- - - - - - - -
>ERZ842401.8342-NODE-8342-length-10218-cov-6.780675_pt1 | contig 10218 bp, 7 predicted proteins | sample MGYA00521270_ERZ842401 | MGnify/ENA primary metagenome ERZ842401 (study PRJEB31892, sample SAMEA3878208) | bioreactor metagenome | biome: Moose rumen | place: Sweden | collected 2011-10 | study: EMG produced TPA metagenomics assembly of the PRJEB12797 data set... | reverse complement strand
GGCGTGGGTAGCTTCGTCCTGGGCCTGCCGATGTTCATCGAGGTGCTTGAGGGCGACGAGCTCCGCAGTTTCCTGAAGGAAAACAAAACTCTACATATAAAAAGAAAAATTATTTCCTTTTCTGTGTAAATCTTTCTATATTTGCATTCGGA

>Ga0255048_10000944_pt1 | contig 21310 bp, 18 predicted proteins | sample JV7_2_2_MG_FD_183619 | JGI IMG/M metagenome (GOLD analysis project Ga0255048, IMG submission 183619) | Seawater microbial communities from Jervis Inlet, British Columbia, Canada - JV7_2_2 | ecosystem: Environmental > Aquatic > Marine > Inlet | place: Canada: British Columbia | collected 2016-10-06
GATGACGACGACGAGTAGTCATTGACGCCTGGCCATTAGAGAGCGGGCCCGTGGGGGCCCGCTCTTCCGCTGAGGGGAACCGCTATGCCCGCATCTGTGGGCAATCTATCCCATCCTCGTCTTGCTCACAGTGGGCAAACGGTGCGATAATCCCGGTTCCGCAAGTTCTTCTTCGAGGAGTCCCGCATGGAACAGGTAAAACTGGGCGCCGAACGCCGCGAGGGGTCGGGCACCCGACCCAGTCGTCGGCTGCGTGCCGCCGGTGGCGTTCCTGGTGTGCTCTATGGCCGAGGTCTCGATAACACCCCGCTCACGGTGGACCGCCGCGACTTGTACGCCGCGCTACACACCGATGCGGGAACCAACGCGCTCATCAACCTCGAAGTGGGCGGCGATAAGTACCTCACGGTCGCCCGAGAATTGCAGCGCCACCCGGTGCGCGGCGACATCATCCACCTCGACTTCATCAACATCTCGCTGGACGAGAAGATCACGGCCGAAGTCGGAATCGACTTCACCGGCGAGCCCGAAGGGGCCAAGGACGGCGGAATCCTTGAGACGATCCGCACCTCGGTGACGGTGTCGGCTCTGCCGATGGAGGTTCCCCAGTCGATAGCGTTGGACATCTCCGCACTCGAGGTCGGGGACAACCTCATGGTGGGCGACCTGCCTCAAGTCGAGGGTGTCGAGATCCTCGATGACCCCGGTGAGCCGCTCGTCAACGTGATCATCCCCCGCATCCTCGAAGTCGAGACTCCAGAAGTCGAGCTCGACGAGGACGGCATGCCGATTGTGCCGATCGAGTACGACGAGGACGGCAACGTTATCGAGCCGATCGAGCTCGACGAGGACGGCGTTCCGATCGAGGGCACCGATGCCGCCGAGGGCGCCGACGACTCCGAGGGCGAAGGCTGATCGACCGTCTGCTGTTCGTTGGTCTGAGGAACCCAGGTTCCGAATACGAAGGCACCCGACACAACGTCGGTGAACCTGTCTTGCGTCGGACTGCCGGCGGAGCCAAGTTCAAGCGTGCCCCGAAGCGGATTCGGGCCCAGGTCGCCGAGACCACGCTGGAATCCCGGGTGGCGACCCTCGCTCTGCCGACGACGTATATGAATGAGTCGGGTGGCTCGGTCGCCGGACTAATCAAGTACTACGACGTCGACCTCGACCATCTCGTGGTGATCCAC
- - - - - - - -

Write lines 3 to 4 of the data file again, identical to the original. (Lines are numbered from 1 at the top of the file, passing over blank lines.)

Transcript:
>Ga0255048_10000944_pt1 | contig 21310 bp, 18 predicted proteins | sample JV7_2_2_MG_FD_183619 | JGI IMG/M metagenome (GOLD analysis project Ga0255048, IMG submission 183619) | Seawater microbial communities from Jervis Inlet, British Columbia, Canada - JV7_2_2 | ecosystem: Environmental > Aquatic > Marine > Inlet | place: Canada: British Columbia | collected 2016-10-06
GATGACGACGACGAGTAGTCATTGACGCCTGGCCATTAGAGAGCGGGCCCGTGGGGGCCCGCTCTTCCGCTGAGGGGAACCGCTATGCCCGCATCTGTGGGCAATCTATCCCATCCTCGTCTTGCTCACAGTGGGCAAACGGTGCGATAATCCCGGTTCCGCAAGTTCTTCTTCGAGGAGTCCCGCATGGAACAGGTAAAACTGGGCGCCGAACGCCGCGAGGGGTCGGGCACCCGACCCAGTCGTCGGCTGCGTGCCGCCGGTGGCGTTCCTGGTGTGCTCTATGGCCGAGGTCTCGATAACACCCCGCTCACGGTGGACCGCCGCGACTTGTACGCCGCGCTACACACCGATGCGGGAACCAACGCGCTCATCAACCTCGAAGTGGGCGGCGATAAGTACCTCACGGTCGCCCGAGAATTGCAGCGCCACCCGGTGCGCGGCGACATCATCCACCTCGACTTCATCAACATCTCGCTGGACGAGAAGATCACGGCCGAAGTCGGAATCGACTTCACCGGCGAGCCCGAAGGGGCCAAGGACGGCGGAATCCTTGAGACGATCCGCACCTCGGTGACGGTGTCGGCTCTGCCGATGGAGGTTCCCCAGTCGATAGCGTTGGACATCTCCGCACTCGAGGTCGGGGACAACCTCATGGTGGGCGACCTGCCTCAAGTCGAGGGTGTCGAGATCCTCGATGACCCCGGTGAGCCGCTCGTCAACGTGATCATCCCCCGCATCCTCGAAGTCGAGACTCCAGAAGTCGAGCTCGACGAGGACGGCATGCCGATTGTGCCGATCGAGTACGACGAGGACGGCAACGTTATCGAGCCGATCGAGCTCGACGAGGACGGCGTTCCGATCGAGGGCACCGATGCCGCCGAGGGCGCCGACGACTCCGAGGGCGAAGGCTGATCGACCGTCTGCTGTTCGTTGGTCTGAGGAACCCAGGTTCCGAATACGAAGGCACCCGACACAACGTCGGTGAACCTGTCTTGCGTCGGACTGCCGGCGGAGCCAAGTTCAAGCGTGCCCCGAAGCGGATTCGGGCCCAGGTCGCCGAGACCACGCTGGAATCCCGGGTGGCGACCCTCGCTCTGCCGACGACGTATATGAATGAGTCGGGTGGCTCGGTCGCCGGACTAATCAAGTACTACGACGTCGACCTCGACCATCTCGTGGTGATCCAC